## Info

a 150 202.2

b 074 2.33

a 150 202.2

b 074 2.33

Mass concentration. Generally, two methods are used to express mass concentration: mass of solute per unit volume of the mixture (m/v basis- and mass of the solute per unit mass of the mixture (m/m basis). In environmental engineering, the most common expression in the m/v basis is the mg/L. The most common in the m/m basis is the ppm, which means parts per million. In other words, in a ppm, there is one mass of the solute in 106 mass of the mixture.

One ppm for a solute dissolved in water can be shown to be equal to one mg/L. This is shown as follows: 1 ppm = (1 mg)/(106 mg) = (1 mg)/(103 g). The mass density of water at 5°C is 1.0 g/cc. Therefore,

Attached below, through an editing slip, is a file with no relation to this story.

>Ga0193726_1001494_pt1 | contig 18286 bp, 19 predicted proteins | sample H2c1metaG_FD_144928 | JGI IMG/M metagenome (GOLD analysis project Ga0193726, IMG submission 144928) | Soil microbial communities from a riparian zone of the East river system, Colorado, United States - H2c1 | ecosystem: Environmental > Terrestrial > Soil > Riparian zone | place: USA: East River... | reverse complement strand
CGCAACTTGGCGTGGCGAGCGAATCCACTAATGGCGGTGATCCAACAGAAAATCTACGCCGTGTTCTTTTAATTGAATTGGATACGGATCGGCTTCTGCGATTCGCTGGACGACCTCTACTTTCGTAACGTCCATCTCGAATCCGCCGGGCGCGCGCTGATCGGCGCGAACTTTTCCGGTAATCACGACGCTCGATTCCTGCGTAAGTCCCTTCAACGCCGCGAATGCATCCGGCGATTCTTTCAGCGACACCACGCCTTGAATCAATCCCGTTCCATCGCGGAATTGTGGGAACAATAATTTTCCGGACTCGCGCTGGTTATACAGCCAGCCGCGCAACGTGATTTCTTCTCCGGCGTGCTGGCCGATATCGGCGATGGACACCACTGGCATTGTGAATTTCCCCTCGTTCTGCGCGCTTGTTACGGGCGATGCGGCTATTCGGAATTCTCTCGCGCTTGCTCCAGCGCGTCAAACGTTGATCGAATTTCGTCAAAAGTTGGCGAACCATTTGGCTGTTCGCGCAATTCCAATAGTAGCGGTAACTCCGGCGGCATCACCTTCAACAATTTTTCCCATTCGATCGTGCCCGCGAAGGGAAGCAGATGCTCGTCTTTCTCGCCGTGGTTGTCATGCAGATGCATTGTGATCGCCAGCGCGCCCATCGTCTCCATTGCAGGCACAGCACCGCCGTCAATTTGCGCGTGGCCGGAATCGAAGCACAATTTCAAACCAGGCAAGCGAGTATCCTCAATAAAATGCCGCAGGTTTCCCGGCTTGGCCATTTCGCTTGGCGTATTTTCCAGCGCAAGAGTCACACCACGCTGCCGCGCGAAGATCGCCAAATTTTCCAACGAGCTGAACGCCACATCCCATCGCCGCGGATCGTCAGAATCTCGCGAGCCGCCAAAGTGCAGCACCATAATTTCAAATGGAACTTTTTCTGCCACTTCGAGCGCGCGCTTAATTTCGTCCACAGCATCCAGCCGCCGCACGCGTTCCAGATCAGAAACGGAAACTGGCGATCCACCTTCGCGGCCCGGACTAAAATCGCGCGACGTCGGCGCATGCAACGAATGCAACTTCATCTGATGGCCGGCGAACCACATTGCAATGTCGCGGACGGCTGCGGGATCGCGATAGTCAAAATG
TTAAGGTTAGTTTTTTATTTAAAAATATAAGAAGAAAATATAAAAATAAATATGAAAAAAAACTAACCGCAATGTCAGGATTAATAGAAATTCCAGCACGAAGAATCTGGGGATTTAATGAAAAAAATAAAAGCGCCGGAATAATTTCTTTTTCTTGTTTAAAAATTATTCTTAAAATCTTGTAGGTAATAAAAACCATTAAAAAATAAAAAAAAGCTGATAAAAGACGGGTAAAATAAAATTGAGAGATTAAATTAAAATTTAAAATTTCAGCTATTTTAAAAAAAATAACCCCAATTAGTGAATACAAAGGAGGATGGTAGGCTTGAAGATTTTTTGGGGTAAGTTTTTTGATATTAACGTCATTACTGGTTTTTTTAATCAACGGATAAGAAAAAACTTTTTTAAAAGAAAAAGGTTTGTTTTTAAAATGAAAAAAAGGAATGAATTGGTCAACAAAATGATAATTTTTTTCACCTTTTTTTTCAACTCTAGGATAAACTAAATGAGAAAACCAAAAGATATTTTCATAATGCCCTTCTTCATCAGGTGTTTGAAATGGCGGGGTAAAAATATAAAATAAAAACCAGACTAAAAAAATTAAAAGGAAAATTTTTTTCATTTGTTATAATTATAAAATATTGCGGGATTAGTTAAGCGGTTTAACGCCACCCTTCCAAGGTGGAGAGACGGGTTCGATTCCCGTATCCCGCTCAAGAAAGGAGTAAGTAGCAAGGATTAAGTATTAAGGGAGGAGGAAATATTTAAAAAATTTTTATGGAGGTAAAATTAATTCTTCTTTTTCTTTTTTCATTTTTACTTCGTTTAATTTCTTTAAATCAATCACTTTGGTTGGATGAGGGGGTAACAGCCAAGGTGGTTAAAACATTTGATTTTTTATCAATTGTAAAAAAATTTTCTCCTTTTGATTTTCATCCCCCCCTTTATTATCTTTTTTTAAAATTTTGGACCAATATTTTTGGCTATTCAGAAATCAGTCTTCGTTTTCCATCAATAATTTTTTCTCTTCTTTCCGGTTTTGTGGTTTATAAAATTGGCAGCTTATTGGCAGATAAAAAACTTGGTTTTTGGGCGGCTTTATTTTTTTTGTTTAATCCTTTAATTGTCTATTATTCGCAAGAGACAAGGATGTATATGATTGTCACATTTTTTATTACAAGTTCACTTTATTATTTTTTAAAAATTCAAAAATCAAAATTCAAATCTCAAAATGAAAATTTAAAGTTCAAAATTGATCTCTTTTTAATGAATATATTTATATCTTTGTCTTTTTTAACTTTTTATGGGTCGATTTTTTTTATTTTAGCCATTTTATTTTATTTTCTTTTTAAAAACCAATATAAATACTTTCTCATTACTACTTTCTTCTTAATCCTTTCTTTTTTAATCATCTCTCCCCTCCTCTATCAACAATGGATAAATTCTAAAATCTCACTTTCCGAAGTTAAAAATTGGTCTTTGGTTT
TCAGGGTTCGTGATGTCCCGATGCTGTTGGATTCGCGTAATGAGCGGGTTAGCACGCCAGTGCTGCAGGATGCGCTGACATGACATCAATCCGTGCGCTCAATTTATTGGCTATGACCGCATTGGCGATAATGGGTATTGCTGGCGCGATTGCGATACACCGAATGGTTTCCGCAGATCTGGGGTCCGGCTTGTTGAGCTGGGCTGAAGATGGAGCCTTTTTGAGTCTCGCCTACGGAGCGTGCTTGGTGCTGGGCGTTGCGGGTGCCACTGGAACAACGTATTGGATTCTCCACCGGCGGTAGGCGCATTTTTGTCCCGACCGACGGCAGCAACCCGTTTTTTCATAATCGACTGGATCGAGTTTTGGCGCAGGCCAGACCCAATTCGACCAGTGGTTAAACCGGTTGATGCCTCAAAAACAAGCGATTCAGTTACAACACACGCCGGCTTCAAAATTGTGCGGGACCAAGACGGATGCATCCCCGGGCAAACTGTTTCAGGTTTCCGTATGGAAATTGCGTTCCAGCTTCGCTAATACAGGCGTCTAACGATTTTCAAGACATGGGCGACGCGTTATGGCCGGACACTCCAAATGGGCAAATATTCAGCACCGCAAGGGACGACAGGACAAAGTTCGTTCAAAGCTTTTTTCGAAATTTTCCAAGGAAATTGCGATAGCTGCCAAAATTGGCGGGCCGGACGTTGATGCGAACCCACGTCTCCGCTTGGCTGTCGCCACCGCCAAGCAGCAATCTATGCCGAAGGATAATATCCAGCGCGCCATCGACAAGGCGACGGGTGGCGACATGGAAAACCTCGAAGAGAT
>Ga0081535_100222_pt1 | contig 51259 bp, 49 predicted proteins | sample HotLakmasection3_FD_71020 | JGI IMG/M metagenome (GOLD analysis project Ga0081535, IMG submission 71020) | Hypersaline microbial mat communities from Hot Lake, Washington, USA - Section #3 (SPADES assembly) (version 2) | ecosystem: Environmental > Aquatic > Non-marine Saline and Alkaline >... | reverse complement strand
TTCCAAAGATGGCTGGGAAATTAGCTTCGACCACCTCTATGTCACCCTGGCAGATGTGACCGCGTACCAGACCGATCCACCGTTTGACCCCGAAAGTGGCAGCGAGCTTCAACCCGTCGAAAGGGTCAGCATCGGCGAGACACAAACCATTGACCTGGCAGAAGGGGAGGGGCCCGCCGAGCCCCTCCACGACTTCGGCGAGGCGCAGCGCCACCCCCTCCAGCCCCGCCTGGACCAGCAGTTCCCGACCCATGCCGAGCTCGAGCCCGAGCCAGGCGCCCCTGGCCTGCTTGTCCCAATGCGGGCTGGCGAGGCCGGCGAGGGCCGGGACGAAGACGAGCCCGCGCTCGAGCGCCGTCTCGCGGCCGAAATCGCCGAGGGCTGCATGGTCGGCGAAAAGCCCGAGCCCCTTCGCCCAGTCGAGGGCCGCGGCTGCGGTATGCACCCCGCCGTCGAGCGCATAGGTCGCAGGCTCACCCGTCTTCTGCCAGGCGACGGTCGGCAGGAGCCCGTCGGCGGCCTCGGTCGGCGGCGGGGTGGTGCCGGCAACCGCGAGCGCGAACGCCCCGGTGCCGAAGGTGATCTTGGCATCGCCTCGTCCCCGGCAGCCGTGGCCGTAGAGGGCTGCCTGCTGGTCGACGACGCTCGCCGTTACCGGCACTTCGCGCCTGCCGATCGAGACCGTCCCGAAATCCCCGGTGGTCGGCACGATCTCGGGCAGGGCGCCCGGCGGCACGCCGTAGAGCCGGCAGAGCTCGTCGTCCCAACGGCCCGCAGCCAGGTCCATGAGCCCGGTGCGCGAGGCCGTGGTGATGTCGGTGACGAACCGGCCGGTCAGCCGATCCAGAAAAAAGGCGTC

106mg 103g 103cc L

The mass density of water decreases from 1.0 g/cc at 5°C to 0.96 g/cc at 100°C. Thus, for practical purposes,

Molar concentration. In concept, molar concentrations can also be expressed on the m/v basis and the m/m basis; however, the most prevalent practice in environmental engineering is the m/v basis. Molar concentration, then, is the number of moles of the solute per unit volume of the mixture. There are several types of moles: milligram-moles, gram-moles, tonne-moles, and so on corresponding to the unit of mass used. In chemistry, the gram moles is almost exclusively used. When the type of moles is not specified, it is understood to be gram moles. So, normally, molar concentration is expressed in gram moles per liter (gmmols/L).

An important application of molar concentration is in a molar mass balance. For example, in the removal of phosphorus using alum, the following series of reactions occurs:

Al3+ + PO3- — AlPO4(s)i AlPO4(s)i — Al3+ + PO4-po4-+h+ — hpo2-